Negative Expectations of COVID-19 Vaccines Led to More Adverse Events After Vaccination


A new study found negative expectations prior to COVID-19 vaccination were associated with more systemic adverse events in individuals receiving their second dose of a COVID-19 vaccine.

A new study found negative expectations prior to COVID-19 vaccination were associated with more systemic adverse events in individuals receiving their second dose of a COVID-19 vaccine.

Image courtesy of Adobe Stock/luca piccini basile

COVID-19 vaccines are proven to reduce infection, morbidity, and mortality, even against the newest emerging COVID-19 variants, but they are only effective if a high proportion of the population gets vaccinated.

Since COVID-19 vaccines first became available, their rollout was significantly hindered by fears of adverse events. Concerns about the side effects of COVID-19 vaccination remain a significant contributor to vaccine hesitancy.

There are undoubtedly some adverse events that follow COVID-19 vaccination, including myalgia, fever, and short-term fatigue. However, psychological factors, including nocebo effects, can exacerbate the symptom burden. Nocebo effects occur when individuals taking inert substances experience adverse events.

Negative expectations, anxiety, depression, and a proclivity to heighten benign bodily sensations lead to higher reported adverse events, both for active drugs and nocebo effects. However, there has not been extensive research into whether positive vaccination attitudes and a low concern of COVID-19 vaccine adverse events lower the likelihood of experiencing vaccine side effects.

A new study, published yesterday in JAMA Network Open, examined whether positive and negative expectations prior to COVID-19 vaccination were associated with systemic adverse events in individuals receiving their second dose of a COVID-19 vaccine. The investigators theorized, “severity of systemic adverse effects would be increased in participants with lower benefit expectations, with higher expectations of adverse effects, and with more of their personal and observed prior experiences regarding adverse reactions to COVID-19 vaccines, after controlling for prevaccine symptom levels.”

This longitudinal cohort study was conducted at the COVID-19 vaccination center in Hamburg, Germany. Participants were recruited locally, between August 16-28, 2021. Eligible participants were those receiving a second dose of the Pfizer-BioNTech (BNT162b2) or Moderna (mRNA–1273) COVID-19 vaccine to complete their primary series. Additional inclusion criteria were 18 years or older, sufficient German language skills, and capacity to consent.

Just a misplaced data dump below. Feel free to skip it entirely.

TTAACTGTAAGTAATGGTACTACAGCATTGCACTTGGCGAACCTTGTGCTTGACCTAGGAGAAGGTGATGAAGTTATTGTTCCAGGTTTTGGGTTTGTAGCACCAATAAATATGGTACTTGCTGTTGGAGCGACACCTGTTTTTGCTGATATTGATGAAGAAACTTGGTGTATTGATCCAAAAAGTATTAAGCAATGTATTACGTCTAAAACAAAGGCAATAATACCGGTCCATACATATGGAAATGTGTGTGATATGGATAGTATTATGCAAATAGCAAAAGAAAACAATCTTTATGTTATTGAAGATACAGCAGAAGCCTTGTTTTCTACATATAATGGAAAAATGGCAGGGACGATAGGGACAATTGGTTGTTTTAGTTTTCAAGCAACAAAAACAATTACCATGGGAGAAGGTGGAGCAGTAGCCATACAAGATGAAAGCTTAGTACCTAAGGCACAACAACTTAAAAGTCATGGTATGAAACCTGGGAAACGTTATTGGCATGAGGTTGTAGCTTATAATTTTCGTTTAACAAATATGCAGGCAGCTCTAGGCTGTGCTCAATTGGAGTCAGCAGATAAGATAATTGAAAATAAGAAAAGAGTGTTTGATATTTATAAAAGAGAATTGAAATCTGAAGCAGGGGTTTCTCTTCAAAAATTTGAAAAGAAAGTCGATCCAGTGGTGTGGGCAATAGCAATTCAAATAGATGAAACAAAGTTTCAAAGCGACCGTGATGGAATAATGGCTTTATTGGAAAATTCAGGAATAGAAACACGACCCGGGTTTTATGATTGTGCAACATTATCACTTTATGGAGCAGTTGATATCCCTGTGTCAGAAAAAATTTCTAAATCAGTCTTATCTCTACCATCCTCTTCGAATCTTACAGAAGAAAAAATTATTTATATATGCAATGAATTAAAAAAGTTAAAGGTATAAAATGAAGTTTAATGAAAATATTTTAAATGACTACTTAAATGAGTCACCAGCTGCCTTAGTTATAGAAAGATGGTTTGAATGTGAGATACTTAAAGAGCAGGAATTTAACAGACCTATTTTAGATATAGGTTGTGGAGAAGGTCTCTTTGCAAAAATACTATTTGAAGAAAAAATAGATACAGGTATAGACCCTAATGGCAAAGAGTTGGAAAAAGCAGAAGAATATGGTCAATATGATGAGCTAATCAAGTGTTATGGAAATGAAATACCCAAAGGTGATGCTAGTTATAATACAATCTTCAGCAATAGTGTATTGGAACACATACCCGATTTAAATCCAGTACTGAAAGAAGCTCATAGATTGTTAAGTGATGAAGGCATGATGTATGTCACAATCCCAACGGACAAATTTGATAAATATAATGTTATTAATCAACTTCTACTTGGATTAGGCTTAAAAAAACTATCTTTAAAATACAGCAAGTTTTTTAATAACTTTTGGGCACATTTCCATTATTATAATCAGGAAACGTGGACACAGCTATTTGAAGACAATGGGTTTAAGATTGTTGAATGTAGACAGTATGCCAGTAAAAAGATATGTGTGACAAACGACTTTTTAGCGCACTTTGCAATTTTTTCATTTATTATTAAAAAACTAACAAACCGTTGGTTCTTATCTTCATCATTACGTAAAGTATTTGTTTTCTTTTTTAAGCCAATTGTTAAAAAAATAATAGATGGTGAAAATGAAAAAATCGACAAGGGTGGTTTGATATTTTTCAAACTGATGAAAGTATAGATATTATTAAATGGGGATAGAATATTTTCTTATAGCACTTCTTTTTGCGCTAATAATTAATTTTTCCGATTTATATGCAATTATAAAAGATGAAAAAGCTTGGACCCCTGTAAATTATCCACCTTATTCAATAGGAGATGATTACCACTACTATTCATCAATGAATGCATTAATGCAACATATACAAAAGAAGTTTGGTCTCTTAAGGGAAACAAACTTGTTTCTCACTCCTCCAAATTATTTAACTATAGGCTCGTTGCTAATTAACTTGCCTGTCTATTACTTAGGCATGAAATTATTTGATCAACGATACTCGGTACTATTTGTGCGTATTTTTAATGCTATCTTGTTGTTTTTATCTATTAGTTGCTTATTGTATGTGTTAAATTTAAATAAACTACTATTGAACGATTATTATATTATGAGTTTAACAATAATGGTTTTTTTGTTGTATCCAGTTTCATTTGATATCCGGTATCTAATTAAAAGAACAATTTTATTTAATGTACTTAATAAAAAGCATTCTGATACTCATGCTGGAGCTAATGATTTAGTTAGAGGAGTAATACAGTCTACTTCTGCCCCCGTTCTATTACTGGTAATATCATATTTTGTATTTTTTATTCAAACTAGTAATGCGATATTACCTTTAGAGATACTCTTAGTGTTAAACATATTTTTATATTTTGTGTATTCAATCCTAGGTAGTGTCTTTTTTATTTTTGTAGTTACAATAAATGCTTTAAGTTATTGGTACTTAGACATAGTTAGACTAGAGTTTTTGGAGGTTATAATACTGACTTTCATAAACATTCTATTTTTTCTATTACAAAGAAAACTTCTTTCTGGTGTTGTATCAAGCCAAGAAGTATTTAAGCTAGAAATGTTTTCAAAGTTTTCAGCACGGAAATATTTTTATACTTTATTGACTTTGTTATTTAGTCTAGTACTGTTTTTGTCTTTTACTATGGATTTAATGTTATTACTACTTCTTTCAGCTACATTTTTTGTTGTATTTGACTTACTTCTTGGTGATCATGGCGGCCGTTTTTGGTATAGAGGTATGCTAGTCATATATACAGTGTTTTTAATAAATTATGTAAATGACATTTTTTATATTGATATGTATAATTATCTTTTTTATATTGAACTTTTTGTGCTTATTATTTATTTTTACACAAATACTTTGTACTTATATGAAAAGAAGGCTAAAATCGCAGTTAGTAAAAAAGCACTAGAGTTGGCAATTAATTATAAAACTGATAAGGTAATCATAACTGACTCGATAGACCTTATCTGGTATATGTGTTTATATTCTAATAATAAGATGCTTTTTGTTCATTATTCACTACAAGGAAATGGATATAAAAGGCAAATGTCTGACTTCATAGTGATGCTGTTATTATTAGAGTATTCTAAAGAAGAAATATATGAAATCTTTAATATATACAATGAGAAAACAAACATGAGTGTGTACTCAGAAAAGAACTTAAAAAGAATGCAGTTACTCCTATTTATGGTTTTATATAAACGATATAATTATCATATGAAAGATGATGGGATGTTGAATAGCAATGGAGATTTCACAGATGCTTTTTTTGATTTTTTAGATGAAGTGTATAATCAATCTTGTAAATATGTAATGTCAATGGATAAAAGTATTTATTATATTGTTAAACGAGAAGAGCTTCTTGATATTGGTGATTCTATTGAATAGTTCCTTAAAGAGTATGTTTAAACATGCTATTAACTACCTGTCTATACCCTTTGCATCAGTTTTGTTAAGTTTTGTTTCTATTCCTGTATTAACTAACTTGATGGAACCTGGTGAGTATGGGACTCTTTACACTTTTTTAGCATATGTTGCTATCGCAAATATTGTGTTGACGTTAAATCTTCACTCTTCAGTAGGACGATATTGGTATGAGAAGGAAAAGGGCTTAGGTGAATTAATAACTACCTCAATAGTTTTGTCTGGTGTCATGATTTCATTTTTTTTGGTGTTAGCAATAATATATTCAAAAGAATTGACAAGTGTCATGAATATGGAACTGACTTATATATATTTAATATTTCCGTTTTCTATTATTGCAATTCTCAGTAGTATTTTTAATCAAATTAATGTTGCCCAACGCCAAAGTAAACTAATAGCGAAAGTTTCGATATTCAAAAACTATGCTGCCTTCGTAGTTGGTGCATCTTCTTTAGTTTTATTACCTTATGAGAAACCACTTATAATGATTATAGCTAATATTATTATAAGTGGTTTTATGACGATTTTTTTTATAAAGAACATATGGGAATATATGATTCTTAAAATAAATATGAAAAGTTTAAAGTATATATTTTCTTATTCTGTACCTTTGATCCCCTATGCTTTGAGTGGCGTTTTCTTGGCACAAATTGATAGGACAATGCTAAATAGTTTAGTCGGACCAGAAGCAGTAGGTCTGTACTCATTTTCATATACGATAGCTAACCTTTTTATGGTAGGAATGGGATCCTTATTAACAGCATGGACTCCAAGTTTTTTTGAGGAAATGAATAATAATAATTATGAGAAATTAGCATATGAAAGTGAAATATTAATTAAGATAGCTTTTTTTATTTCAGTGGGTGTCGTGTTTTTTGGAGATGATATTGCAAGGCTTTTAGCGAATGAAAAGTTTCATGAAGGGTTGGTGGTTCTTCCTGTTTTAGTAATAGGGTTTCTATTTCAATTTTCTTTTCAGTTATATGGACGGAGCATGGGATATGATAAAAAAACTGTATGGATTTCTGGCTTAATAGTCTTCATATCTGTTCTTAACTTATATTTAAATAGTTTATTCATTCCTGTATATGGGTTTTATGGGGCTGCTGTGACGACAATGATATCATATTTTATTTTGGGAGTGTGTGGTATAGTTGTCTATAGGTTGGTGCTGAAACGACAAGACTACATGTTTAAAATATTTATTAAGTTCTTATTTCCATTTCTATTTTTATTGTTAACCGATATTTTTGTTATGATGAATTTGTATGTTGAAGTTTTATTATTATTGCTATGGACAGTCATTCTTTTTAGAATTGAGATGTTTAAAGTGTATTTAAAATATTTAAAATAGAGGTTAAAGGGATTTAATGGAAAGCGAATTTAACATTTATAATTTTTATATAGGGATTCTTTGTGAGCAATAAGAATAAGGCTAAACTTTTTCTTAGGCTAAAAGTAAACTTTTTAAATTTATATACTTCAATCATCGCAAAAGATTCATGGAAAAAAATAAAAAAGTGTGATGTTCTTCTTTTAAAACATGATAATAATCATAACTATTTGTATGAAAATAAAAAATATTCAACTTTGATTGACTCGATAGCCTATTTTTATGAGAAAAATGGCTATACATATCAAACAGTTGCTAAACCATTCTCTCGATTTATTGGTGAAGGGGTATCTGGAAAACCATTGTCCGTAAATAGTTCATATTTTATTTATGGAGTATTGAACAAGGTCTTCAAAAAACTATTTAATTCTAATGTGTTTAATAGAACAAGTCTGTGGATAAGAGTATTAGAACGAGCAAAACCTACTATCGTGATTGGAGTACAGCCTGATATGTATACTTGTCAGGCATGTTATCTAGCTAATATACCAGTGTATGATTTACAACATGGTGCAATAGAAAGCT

Included participants completed a baseline questionnaire immediately following vaccination. The first follow-up questionnaire was activated at 9 pm that day, with remaining follow-ups activated at 6 pm on days 2-7.

The primary study outcome was a composite severity index of systemic adverse effects, measured via an electronic symptom diary participants completed for 7 consecutive days. “Systemic adverse events” were defined as whole-body reactions, such as body aches or fever, that occurred in the days following vaccination. Allergic reactions that occurred minutes after vaccination or local adverse effects that occurred within a few hours of vaccination were not included in the final analyses.

Complete data sets were provided by 1096 participants, for a cohort that averaged 34 years of age and was 51.4% female. A total of 77.3% of participants received the Pfizer-BioNTech vaccine, while 22.7% received Moderna.

At 90.3%, most participants had high benefit expectations of COVID-19 vaccination. Simultaneously, 47.9% of participants expected they were at high risk for COVID-19, and 31.6% expected they were at high risk of COVID-19—related hospitalization.

After vaccination, 52.1% of participants anticipated a high risk of systemic adverse events, 7.6% expected a high risk of hospitalization due to adverse events, and 10.1% expected a high risk of long-term adverse events. Severe adverse events after receiving the first COVID-19 vaccine dose were reported by 13.1% of participants.

During the 7 days of follow-up, 63.7% of participants reported tiredness or fatigue, 52.7% reported headache, 44.8% reported aching limbs, 36.1% reported joint pain, 32.4% reported chills, and 24.3% reported fever.

More severe adverse events were reported by participants who expected a lower benefit of vaccination, expected higher adverse events after vaccination, or experienced a higher symptom burden after their first vaccine dose.

Individuals with higher scores in anxiety and depression reported more symptoms in some observed categories. Generally, women reported more severe symptoms than male or nonbinary participants. More adverse effects were also reported in persons who received the Moderna vaccine, as opposed to those who received Pfizer-BioNTech.

The investigators concluded that severity and frequency of systemic adverse events in the week after COVID-19 vaccination “was not only caused by vaccine-specific reactogenicity but also by psychosocial context factors that can be identified prior to vaccination.” The 3 major contributors to nocebo effects included personal prior reactions to the first COVID-19 vaccination, individual expectations regarding potential harms and benefits of vaccination, and symptom misattribution.

Clinician-patient visits and public vaccine campaigns stand to benefit from these results, the study authors noted. Contextualizing information about COVID-19 vaccines, and being transparent about their risk-benefit profiles, could improve overall vaccine acceptance.

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